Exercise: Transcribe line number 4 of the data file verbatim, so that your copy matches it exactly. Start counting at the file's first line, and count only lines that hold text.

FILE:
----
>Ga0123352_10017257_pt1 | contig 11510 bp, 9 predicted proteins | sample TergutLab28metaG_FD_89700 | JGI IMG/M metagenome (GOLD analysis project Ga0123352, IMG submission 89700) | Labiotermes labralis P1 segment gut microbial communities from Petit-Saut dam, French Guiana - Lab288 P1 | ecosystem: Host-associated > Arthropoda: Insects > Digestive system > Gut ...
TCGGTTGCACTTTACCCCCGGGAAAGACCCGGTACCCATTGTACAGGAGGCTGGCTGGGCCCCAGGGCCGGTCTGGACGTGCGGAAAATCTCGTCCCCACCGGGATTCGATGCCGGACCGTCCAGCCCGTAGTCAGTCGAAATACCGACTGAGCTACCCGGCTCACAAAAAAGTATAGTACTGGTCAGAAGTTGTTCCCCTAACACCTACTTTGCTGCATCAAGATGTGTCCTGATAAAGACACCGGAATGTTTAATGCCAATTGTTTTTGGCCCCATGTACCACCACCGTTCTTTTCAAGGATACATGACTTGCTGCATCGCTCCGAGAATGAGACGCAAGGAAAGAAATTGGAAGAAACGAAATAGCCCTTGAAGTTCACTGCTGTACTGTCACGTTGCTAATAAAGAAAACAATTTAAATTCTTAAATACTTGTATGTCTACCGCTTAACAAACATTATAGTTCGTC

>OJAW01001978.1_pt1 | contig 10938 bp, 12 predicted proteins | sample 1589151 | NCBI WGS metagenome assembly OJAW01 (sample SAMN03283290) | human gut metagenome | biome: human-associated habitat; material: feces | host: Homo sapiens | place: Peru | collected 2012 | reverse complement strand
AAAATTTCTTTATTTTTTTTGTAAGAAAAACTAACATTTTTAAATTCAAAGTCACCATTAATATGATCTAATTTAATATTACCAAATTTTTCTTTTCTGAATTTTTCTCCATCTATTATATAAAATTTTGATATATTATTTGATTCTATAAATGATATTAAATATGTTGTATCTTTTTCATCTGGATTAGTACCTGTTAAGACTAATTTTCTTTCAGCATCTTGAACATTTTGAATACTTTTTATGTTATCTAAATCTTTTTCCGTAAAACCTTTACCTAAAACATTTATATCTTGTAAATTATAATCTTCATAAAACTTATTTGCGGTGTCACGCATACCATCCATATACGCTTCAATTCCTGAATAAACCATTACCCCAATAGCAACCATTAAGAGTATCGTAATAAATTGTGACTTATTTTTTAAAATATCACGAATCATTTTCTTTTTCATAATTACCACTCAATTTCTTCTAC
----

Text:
AAAATTTCTTTATTTTTTTTGTAAGAAAAACTAACATTTTTAAATTCAAAGTCACCATTAATATGATCTAATTTAATATTACCAAATTTTTCTTTTCTGAATTTTTCTCCATCTATTATATAAAATTTTGATATATTATTTGATTCTATAAATGATATTAAATATGTTGTATCTTTTTCATCTGGATTAGTACCTGTTAAGACTAATTTTCTTTCAGCATCTTGAACATTTTGAATACTTTTTATGTTATCTAAATCTTTTTCCGTAAAACCTTTACCTAAAACATTTATATCTTGTAAATTATAATCTTCATAAAACTTATTTGCGGTGTCACGCATACCATCCATATACGCTTCAATTCCTGAATAAACCATTACCCCAATAGCAACCATTAAGAGTATCGTAATAAATTGTGACTTATTTTTTAAAATATCACGAATCATTTTCTTTTTCATAATTACCACTCAATTTCTTCTAC